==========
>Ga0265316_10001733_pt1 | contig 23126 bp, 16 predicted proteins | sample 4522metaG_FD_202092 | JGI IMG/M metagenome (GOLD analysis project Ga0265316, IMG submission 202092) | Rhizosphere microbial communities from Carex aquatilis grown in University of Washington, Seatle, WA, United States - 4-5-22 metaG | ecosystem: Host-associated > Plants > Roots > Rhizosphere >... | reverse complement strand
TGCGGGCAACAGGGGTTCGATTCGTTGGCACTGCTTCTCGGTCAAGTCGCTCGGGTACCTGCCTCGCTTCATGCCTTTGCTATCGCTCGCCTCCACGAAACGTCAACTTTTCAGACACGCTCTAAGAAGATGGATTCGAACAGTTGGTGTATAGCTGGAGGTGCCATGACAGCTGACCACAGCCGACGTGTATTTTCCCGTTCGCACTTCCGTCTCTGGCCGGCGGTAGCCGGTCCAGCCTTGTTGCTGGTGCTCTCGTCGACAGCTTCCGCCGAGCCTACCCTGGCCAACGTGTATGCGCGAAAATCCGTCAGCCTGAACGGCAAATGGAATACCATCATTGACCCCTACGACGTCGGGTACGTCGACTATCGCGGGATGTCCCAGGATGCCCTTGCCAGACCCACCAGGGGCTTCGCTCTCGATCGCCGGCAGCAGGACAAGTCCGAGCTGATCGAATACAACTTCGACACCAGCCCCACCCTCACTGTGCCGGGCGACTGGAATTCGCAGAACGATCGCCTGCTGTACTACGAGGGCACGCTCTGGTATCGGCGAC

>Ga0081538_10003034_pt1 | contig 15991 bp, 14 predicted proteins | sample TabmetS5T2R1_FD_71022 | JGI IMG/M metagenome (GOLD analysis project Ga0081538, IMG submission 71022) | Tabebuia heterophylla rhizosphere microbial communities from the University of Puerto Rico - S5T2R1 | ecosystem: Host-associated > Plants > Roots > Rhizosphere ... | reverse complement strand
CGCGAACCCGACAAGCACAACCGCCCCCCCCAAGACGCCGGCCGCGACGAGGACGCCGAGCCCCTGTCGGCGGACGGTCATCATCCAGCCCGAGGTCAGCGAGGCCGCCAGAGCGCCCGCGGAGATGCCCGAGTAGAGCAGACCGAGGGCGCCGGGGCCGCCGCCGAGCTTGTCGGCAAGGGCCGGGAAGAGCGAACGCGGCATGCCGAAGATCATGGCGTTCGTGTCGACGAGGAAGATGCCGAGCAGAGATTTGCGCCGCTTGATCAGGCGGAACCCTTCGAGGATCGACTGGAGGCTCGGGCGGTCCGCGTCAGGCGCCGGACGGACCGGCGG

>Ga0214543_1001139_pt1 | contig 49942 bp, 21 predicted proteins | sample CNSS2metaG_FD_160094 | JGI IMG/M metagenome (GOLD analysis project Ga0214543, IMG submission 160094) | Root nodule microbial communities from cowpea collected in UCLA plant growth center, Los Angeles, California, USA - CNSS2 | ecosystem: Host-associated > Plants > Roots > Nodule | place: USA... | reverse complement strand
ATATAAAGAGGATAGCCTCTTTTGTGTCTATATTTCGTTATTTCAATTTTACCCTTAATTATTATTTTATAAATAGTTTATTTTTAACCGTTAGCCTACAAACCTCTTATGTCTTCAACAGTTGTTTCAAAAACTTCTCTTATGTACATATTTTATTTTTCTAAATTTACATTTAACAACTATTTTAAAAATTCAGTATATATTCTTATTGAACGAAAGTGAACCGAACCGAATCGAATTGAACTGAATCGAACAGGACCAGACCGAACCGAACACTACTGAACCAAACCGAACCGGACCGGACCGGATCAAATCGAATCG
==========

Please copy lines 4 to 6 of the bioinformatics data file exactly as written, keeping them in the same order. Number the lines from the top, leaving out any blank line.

CGCGAACCCGACAAGCACAACCGCCCCCCCCAAGACGCCGGCCGCGACGAGGACGCCGAGCCCCTGTCGGCGGACGGTCATCATCCAGCCCGAGGTCAGCGAGGCCGCCAGAGCGCCCGCGGAGATGCCCGAGTAGAGCAGACCGAGGGCGCCGGGGCCGCCGCCGAGCTTGTCGGCAAGGGCCGGGAAGAGCGAACGCGGCATGCCGAAGATCATGGCGTTCGTGTCGACGAGGAAGATGCCGAGCAGAGATTTGCGCCGCTTGATCAGGCGGAACCCTTCGAGGATCGACTGGAGGCTCGGGCGGTCCGCGTCAGGCGCCGGACGGACCGGCGG

>Ga0214543_1001139_pt1 | contig 49942 bp, 21 predicted proteins | sample CNSS2metaG_FD_160094 | JGI IMG/M metagenome (GOLD analysis project Ga0214543, IMG submission 160094) | Root nodule microbial communities from cowpea collected in UCLA plant growth center, Los Angeles, California, USA - CNSS2 | ecosystem: Host-associated > Plants > Roots > Nodule | place: USA... | reverse complement strand
ATATAAAGAGGATAGCCTCTTTTGTGTCTATATTTCGTTATTTCAATTTTACCCTTAATTATTATTTTATAAATAGTTTATTTTTAACCGTTAGCCTACAAACCTCTTATGTCTTCAACAGTTGTTTCAAAAACTTCTCTTATGTACATATTTTATTTTTCTAAATTTACATTTAACAACTATTTTAAAAATTCAGTATATATTCTTATTGAACGAAAGTGAACCGAACCGAATCGAATTGAACTGAATCGAACAGGACCAGACCGAACCGAACACTACTGAACCAAACCGAACCGGACCGGACCGGATCAAATCGAATCG